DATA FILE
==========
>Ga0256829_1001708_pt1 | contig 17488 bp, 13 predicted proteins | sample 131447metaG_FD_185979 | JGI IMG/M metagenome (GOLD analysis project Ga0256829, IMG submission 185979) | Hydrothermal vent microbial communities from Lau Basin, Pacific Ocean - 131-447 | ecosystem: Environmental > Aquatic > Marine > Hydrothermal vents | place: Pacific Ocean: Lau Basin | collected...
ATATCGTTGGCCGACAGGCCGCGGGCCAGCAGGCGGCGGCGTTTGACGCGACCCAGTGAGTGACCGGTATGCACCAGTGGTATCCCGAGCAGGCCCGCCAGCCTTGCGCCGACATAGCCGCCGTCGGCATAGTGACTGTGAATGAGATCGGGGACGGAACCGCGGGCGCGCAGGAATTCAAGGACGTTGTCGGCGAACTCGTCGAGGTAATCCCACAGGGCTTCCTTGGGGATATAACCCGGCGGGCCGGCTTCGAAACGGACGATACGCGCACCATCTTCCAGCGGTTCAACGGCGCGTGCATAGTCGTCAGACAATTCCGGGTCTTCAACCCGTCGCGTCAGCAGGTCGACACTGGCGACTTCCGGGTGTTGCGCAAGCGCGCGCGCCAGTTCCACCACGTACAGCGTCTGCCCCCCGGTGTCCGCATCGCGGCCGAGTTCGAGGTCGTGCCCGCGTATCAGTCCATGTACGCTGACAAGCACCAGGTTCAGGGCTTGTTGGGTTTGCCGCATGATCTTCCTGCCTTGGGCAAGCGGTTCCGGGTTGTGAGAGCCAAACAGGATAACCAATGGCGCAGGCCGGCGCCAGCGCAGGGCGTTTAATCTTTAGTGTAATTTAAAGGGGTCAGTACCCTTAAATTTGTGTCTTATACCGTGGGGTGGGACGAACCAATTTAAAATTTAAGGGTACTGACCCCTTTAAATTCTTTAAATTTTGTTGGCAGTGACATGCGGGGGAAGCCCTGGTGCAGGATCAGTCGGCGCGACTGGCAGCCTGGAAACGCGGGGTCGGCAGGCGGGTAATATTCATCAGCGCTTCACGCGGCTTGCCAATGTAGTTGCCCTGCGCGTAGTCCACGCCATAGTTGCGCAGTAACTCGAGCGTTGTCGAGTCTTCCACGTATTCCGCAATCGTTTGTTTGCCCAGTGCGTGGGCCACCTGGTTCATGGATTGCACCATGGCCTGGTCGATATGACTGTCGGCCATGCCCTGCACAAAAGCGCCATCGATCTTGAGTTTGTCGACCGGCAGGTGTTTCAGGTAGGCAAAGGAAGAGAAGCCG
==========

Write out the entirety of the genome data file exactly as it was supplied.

>Ga0256829_1001708_pt1 | contig 17488 bp, 13 predicted proteins | sample 131447metaG_FD_185979 | JGI IMG/M metagenome (GOLD analysis project Ga0256829, IMG submission 185979) | Hydrothermal vent microbial communities from Lau Basin, Pacific Ocean - 131-447 | ecosystem: Environmental > Aquatic > Marine > Hydrothermal vents | place: Pacific Ocean: Lau Basin | collected...
ATATCGTTGGCCGACAGGCCGCGGGCCAGCAGGCGGCGGCGTTTGACGCGACCCAGTGAGTGACCGGTATGCACCAGTGGTATCCCGAGCAGGCCCGCCAGCCTTGCGCCGACATAGCCGCCGTCGGCATAGTGACTGTGAATGAGATCGGGGACGGAACCGCGGGCGCGCAGGAATTCAAGGACGTTGTCGGCGAACTCGTCGAGGTAATCCCACAGGGCTTCCTTGGGGATATAACCCGGCGGGCCGGCTTCGAAACGGACGATACGCGCACCATCTTCCAGCGGTTCAACGGCGCGTGCATAGTCGTCAGACAATTCCGGGTCTTCAACCCGTCGCGTCAGCAGGTCGACACTGGCGACTTCCGGGTGTTGCGCAAGCGCGCGCGCCAGTTCCACCACGTACAGCGTCTGCCCCCCGGTGTCCGCATCGCGGCCGAGTTCGAGGTCGTGCCCGCGTATCAGTCCATGTACGCTGACAAGCACCAGGTTCAGGGCTTGTTGGGTTTGCCGCATGATCTTCCTGCCTTGGGCAAGCGGTTCCGGGTTGTGAGAGCCAAACAGGATAACCAATGGCGCAGGCCGGCGCCAGCGCAGGGCGTTTAATCTTTAGTGTAATTTAAAGGGGTCAGTACCCTTAAATTTGTGTCTTATACCGTGGGGTGGGACGAACCAATTTAAAATTTAAGGGTACTGACCCCTTTAAATTCTTTAAATTTTGTTGGCAGTGACATGCGGGGGAAGCCCTGGTGCAGGATCAGTCGGCGCGACTGGCAGCCTGGAAACGCGGGGTCGGCAGGCGGGTAATATTCATCAGCGCTTCACGCGGCTTGCCAATGTAGTTGCCCTGCGCGTAGTCCACGCCATAGTTGCGCAGTAACTCGAGCGTTGTCGAGTCTTCCACGTATTCCGCAATCGTTTGTTTGCCCAGTGCGTGGGCCACCTGGTTCATGGATTGCACCATGGCCTGGTCGATATGACTGTCGGCCATGCCCTGCACAAAAGCGCCATCGATCTTGAGTTTGTCGACCGGCAGGTGTTTCAGGTAGGCAAAGGAAGAGAAGCCG